16. 16. Calculating the Europe 2020 Competitiveness Report Scores: Data, Methodology and Country CoverageTable 5: Rankings on the inclusive sub-index PILLARS INCLUSIVE 5. Labour market and 6. Social inclusion employment Country/Economy Rank Score Rank Score Rank Score Austria 4 5.56 3 5.02 5 6.11 Belgium 8 5.12 18 4.16 6 6.08 Bulgaria 26 3.98 15 4.32 27 3.64 Cyprus 11 4.83 12 4.62 15 5.04 Czech Republic 10 4.84 14 4.35 11 5.34 Denmark 1 5.98 1 5.66 2 6.31 Estonia 16 4.66 9 4.66 20 4.66 Finland 3 5.60 4 4.96 3 6.23 France 13 4.78 23 3.93 9 5.64 Germany 7 5.31 7 4.88 8 5.75 Greece 27 3.91 26 3.47 22 4.36 Hungary 21 4.24 22 3.97 21 4.52 Ireland 15 4.68 13 4.39 16 4.98 Italy 23 4.06 27 3.36 19 4.76 Latvia 18 4.39 5 4.94 25 3.84 Lithuania 22 4.22 8 4.69 26 3.75 Luxembourg 6 5.34 10 4.65 7 6.03 Malta 12 4.83 17 4.16 10 5.50 Netherlands 2 5.65 2 5.09 4 6.22 Poland 25 3.99 19 4.01 24 3.97 Portugal 17 4.42 21 4.00 17 4.85 Romania 24 4.02 20 4.00 23 4.03 Slovak Republic 20 4.35 24 3.92 18 4.78 Slovenia 14 4.73 16 4.26 14 5.19 Spain 19 4.39 25 3.51 13 5.26 Sweden 5 5.53 11 4.65 1 6.40 United Kingdom 9 5.11 6 4.92 12 5.31 EU 4.88 4.33 5.43 EU accession and candidate countries Croatia 3.89 3.55 4.24 Iceland 5.55 5.54 5.55 Macedonia, FYR 3.67 3.98 3.36 Montenegro 4.73 4.67 4.79 Serbia 3.69 3.53 3.85 Turkey 3.72 3.42 4.01 Comparator countries BRIC 4.00 4.34 3.67 Canada 5.45 5.27 5.62 Japan 4.95 4.84 5.05 United States 4.62 5.03 4.21Source: World Economic Forum14 The Europe 2020 Competitiveness Report © 2012 World Economic Forum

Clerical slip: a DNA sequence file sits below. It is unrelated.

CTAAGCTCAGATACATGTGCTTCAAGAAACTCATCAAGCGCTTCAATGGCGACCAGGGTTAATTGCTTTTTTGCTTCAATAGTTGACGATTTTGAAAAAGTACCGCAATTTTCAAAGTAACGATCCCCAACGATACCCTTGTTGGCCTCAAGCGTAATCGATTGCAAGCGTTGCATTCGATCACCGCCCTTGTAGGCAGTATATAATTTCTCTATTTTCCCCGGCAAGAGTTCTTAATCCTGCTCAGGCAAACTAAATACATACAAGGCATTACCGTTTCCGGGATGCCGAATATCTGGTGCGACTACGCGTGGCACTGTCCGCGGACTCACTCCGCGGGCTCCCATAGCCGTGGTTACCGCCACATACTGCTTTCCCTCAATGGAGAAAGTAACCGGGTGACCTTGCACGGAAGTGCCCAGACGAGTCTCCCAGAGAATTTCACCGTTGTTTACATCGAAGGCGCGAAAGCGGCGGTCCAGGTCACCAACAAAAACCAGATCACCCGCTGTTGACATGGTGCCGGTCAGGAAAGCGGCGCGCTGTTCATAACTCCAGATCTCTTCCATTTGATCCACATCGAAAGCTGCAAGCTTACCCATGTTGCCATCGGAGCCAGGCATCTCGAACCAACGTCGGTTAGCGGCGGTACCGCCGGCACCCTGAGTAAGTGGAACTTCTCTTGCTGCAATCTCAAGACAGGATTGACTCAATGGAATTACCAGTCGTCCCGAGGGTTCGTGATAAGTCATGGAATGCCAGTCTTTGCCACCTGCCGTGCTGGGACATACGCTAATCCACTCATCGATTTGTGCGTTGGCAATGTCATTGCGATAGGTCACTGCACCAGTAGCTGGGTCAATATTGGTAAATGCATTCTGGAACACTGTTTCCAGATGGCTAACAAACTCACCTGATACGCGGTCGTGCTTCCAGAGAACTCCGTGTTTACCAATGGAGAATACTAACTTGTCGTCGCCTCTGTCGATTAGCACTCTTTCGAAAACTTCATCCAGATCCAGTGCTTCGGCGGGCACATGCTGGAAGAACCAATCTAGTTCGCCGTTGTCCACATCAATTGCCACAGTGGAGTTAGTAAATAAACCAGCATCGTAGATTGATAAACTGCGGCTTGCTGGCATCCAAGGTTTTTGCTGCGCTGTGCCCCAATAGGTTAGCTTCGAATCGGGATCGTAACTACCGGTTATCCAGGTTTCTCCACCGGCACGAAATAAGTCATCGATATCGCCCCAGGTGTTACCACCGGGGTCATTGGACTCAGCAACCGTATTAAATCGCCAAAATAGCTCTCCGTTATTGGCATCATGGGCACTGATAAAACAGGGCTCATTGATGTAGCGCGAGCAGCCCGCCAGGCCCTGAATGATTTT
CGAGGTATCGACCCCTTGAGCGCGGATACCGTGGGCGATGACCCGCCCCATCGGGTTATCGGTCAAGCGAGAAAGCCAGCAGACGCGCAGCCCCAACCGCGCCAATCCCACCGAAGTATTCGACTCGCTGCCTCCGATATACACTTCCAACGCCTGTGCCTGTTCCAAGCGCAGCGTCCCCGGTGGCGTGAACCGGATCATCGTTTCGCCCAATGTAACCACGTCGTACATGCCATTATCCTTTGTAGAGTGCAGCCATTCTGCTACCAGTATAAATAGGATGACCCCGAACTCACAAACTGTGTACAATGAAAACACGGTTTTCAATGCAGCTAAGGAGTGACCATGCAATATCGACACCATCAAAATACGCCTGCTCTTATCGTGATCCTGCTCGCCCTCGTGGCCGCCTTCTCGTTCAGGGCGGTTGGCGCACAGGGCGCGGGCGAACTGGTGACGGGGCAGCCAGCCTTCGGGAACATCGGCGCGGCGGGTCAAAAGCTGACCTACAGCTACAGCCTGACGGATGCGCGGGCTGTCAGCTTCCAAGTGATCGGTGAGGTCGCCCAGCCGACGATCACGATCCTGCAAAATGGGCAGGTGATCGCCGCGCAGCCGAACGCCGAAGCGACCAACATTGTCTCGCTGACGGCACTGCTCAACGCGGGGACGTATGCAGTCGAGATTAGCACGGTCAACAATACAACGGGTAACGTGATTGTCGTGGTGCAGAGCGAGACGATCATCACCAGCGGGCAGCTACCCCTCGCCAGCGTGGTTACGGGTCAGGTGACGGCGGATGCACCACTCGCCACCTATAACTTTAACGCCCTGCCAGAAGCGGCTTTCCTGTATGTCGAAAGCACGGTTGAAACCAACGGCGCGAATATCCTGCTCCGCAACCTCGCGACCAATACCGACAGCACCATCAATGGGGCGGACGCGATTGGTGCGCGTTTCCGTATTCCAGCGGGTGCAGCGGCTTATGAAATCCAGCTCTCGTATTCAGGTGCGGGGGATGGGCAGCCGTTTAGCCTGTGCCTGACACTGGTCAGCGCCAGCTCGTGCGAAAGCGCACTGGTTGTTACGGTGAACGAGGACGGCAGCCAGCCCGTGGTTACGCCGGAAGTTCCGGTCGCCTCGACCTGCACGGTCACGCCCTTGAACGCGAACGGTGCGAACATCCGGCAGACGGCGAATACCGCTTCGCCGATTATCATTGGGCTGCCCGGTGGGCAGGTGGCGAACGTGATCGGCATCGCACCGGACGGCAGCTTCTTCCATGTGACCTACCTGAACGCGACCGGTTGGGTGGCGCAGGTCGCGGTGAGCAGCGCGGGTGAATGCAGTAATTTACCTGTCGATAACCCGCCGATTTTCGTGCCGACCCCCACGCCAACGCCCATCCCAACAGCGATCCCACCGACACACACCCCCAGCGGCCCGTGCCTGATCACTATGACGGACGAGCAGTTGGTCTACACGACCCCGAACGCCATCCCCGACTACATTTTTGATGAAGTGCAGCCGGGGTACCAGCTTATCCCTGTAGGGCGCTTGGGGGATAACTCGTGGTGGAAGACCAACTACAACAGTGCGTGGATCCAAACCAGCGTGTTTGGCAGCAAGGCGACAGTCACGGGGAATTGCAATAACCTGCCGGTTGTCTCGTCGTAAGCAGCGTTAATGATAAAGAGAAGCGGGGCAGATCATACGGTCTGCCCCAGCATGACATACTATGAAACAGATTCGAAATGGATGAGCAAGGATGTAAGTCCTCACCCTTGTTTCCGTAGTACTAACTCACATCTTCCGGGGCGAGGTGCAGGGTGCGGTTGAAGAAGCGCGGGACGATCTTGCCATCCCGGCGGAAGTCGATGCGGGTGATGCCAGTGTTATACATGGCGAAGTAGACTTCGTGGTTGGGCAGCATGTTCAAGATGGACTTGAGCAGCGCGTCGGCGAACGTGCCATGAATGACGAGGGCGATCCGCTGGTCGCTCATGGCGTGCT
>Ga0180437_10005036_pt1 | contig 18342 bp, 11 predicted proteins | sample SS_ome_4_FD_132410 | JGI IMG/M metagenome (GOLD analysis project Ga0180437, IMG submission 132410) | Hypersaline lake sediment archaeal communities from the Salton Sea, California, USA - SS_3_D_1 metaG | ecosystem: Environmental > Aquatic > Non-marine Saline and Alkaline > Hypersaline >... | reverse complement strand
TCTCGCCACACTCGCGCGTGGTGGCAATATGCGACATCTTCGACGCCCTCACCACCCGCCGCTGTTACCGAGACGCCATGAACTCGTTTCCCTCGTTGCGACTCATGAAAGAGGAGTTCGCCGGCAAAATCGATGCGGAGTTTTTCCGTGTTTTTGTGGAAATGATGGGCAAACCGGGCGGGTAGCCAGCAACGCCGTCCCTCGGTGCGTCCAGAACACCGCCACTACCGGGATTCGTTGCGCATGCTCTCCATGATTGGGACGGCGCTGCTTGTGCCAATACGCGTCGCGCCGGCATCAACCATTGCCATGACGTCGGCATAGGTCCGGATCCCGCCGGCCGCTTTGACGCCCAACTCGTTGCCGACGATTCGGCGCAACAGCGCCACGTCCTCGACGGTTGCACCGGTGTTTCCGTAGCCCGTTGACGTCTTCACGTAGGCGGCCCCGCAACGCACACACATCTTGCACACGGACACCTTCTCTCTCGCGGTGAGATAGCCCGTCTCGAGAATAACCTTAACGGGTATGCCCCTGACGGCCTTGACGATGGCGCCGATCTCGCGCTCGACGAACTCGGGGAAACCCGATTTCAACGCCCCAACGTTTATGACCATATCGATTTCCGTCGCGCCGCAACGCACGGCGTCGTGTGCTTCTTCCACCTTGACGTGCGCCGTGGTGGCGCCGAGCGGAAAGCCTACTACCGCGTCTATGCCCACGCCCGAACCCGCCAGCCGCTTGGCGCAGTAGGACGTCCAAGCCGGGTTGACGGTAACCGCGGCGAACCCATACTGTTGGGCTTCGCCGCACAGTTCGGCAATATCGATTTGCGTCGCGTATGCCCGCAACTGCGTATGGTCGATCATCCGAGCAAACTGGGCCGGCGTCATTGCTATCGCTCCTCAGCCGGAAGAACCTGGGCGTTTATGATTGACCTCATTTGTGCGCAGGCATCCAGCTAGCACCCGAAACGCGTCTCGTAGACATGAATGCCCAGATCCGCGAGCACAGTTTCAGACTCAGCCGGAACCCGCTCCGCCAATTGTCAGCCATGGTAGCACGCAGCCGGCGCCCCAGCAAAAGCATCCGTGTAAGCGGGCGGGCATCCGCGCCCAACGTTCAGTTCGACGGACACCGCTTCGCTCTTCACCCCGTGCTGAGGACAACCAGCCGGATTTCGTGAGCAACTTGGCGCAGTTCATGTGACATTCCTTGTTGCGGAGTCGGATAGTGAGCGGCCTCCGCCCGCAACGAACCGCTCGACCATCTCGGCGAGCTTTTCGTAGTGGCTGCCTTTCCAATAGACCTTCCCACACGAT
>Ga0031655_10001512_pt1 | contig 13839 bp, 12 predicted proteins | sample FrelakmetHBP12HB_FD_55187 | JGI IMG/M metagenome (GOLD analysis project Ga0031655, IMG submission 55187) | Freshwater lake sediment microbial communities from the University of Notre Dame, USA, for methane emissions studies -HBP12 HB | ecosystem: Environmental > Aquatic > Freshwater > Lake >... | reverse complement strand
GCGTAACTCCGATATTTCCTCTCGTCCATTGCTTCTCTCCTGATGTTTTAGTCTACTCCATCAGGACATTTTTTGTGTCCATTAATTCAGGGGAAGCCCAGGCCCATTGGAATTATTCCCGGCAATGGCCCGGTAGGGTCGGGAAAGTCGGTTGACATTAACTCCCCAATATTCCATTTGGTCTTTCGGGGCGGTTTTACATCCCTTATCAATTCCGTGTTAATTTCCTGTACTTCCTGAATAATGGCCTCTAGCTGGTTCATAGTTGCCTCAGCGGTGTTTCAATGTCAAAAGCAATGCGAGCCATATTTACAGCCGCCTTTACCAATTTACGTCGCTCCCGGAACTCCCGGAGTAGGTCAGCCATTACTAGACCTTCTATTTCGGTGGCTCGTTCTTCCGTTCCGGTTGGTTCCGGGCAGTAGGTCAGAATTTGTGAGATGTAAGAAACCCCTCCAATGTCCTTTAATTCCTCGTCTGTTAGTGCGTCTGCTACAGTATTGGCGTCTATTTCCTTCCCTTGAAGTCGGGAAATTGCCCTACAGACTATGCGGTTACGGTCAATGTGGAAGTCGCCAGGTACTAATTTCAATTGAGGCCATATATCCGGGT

17. 17. Gauging Europe’s efforts to support sustainable and inclusive competitiveness Table 6: Rankings on the sustainable sub-index PILLARS SUSTAINABLE 7. Environmental sustainabilityCountry/Economy Rank Score Rank ScoreAustria 3 5.64 3 5.64Belgium 16 4.58 16 4.58Bulgaria 27 3.61 27 3.61Cyprus 24 3.95 24 3.95Czech Republic 22 4.17 22 4.17Denmark 5 5.28 5 5.28Estonia 14 4.67 14 4.67Finland 2 5.96 2 5.96France 10 4.93 10 4.93Germany 6 5.16 6 5.16Greece 20 4.43 20 4.43Hungary 25 3.70 25 3.70Ireland 18 4.50 18 4.50Italy 19 4.48 19 4.48Latvia 4 5.53 4 5.53Lithuania 15 4.59 15 4.59Luxembourg 9 5.03 9 5.03Malta 26 3.64 26 3.64Netherlands 11 4.86 11 4.86Poland 21 4.20 21 4.20Portugal 7 5.11 7 5.11Romania 23 3.97 23 3.97Slovak Republic 17 4.58 17 4.58Slovenia 8 5.04 8 5.04Spain 13 4.82 13 4.82Sweden 1 6.31 1 6.31United Kingdom 12 4.85 12 4.85EU 4.90 4.90EU accession and candidate countriesCroatia 4.83 4.83Iceland 6.15 6.15Macedonia, FYR 3.47 3.47Montenegro 4.60 4.60Serbia 3.49 3.49Turkey 3.32 3.32Comparator countriesBRIC 4.03 4.03Canada 5.20 5.20Japan 4.71 4.71United States 3.93 3.93Source: World Economic Forum The Europe 2020 Competitiveness Report 15 © 2012 World Economic Forum

×